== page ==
Saturday, 28 June 2014

Cooped Up For 24 Hours A Week

I'm just back from spending a few days camping with some lovely Home Ed friends. I watched my son run around and play from pretty much the moment he woke up until the moment he went to sleep. He has so much energy!

He ran, he climbed, he slid, he bounced, he dug in the sand and he barely stopped all day long. It was wonderful to see, but it's really made me think. How did he use up all this energy when he was at school? For that matter, how does any child use up all their energy when they're at school?

I remember Thomas bouncing off the walls one evening after school. He couldn't sit still and getting him into bed was pretty much impossible. I ended up getting him dressed in the middle of the night and taking him for a run to try to burn off some energy. It turned out that his class had been kept in that lunchtime and so he hadn't been able to run around at all. I could really tell.

I did a bit of maths, with Thomas, based on the school day at his old school:

School day = 08:50 - 15:15 (6 hours and 25 minutes)
Morning break = 15 minutes
Lunch break (including sitting and eating lunch) = 1 hour
That's 5 hours and 10 minutes spent at desks in a classroom every day.

Over a 5-day week, that's 25 hours and 50 minutes cooped up - less two hours of PE.

So, 23 hours and 50 minutes in a classroom every week. And that's not adding in time spent sitting down whilst eating, or rainy play times spent indoors, or breakfast clubs, after school clubs, TV time at home, homework time etc.

That's a hell of a lot of sedentary time.

How do children burn off all the energy they have while they are indoors so much?

It seems to me that a lot of children find themselves diagnosed with conditions such as ADHD and I can't help wondering how many of those children are actually perfectly normal children who are just unable to burn off the natural energy they have when they are so stifled.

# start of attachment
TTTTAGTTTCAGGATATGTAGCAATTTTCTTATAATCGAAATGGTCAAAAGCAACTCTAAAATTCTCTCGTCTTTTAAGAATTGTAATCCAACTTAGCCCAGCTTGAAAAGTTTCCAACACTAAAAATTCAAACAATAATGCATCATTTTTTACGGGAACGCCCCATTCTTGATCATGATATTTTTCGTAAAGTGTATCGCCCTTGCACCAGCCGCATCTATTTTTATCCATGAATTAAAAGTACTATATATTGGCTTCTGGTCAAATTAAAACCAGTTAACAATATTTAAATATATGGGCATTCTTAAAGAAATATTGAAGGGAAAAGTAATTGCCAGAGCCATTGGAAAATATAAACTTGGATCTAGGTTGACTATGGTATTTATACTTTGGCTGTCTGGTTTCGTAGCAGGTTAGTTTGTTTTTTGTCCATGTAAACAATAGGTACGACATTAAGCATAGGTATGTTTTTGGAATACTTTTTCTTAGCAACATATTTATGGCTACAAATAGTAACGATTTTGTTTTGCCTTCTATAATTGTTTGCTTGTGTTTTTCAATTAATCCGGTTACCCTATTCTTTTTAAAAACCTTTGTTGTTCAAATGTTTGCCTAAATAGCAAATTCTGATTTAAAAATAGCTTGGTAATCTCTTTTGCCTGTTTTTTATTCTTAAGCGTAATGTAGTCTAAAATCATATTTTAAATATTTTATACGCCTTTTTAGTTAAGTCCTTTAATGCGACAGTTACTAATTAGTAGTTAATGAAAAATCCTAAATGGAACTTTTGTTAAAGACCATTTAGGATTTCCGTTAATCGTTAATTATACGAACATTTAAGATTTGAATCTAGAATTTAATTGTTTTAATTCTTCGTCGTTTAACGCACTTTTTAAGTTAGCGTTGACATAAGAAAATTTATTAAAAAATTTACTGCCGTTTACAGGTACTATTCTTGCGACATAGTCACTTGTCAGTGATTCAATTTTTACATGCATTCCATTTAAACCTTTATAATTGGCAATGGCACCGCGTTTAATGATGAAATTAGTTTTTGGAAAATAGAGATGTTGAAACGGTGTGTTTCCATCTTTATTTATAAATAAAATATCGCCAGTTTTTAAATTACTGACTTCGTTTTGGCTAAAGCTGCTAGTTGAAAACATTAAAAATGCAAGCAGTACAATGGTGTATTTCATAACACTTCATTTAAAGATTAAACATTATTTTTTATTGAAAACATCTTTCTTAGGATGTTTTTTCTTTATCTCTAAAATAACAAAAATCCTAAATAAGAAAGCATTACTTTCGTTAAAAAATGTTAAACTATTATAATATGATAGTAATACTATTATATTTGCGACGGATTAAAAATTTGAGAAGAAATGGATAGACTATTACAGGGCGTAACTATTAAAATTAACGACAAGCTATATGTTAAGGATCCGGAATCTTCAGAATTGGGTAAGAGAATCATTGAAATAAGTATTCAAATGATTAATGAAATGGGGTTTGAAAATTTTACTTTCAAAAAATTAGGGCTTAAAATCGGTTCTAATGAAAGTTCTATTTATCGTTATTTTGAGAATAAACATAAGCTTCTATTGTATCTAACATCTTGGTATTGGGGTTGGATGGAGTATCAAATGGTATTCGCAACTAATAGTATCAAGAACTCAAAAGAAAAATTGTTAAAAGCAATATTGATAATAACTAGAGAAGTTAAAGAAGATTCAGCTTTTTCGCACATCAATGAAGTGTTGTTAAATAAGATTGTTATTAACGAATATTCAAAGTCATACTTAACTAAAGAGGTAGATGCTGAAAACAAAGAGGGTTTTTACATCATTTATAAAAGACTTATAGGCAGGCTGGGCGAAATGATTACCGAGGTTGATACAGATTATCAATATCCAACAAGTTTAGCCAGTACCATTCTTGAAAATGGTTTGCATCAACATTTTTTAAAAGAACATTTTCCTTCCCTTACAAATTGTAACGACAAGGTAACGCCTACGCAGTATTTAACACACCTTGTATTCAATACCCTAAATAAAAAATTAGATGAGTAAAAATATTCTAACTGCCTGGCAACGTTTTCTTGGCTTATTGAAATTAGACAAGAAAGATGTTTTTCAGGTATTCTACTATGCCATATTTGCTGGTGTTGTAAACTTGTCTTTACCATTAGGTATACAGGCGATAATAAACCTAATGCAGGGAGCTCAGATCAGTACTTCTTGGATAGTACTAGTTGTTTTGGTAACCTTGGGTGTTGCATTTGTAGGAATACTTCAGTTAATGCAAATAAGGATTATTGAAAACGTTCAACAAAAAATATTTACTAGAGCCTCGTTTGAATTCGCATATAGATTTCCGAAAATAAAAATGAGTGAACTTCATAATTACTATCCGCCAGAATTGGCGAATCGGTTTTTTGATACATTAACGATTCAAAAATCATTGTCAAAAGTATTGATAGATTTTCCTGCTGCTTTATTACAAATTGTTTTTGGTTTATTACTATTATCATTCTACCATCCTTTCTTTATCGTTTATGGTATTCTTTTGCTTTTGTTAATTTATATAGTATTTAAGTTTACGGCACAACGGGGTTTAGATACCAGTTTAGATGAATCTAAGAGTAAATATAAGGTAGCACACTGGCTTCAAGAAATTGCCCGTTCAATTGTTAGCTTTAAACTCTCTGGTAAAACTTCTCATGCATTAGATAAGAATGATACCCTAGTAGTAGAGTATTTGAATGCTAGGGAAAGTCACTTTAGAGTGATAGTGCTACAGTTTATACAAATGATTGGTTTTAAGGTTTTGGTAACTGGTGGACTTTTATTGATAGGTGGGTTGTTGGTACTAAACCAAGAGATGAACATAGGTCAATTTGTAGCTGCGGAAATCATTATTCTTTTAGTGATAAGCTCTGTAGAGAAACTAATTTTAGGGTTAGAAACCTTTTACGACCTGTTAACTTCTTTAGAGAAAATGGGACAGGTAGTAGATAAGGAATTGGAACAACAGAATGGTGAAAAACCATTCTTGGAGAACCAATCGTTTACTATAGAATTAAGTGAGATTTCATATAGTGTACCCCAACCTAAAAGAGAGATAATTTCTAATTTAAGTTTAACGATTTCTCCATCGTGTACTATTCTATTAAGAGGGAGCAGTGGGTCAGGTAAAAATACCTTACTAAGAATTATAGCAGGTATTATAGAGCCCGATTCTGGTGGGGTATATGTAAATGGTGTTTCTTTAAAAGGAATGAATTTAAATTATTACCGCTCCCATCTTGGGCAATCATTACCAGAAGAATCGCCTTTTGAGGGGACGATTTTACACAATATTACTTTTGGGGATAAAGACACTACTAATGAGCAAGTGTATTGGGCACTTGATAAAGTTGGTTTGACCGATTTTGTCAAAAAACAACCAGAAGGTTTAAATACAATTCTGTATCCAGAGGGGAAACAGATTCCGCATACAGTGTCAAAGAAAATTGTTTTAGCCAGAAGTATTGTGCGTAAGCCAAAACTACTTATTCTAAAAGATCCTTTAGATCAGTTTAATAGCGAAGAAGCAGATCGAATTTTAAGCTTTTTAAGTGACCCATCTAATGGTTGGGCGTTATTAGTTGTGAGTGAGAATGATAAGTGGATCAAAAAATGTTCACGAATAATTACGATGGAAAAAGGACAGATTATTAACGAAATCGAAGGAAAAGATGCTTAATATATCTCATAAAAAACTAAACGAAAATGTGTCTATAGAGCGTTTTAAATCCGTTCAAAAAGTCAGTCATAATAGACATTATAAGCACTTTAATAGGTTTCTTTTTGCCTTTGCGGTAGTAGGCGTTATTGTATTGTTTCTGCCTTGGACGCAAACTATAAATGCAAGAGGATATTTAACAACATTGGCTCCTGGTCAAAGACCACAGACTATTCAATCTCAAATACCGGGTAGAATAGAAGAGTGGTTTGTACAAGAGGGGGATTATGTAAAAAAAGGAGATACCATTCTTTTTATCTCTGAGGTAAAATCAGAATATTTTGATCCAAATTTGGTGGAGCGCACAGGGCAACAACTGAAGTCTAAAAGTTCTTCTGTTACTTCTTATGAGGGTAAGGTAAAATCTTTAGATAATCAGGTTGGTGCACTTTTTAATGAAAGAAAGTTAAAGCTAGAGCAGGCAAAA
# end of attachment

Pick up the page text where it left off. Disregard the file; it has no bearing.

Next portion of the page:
I'm not suggesting that all children with ADHD just need more exercise, and nor I am suggesting that ADHD doesn't really exist. Far from it. What I'm asking is 'how many children are wrongly diagnosed when the problem is not them, it's the system?'

I think it's far too easy to find fault with a child who is pretty powerless to fight back, and far too easy to label them and avoid looking at the wider picture. So many children seem to have labels slapped on them, with far too few questions asked about the environment in which they live or the level of care they receive at school.

To put this into some context, my son is a child who has had a ludicrous 'diagnosis' slapped on him. Not ADHD, but it's still a diagnosis that, as far as I can see, exists to protect the school from any repercussions for failing him. I doubt we're the only ones.

Nearly 24 hours a week in a classroom might well prepare a child for a life as a worker drone, but I can't imagine it does much to promote a healthy physical or emotional life style.

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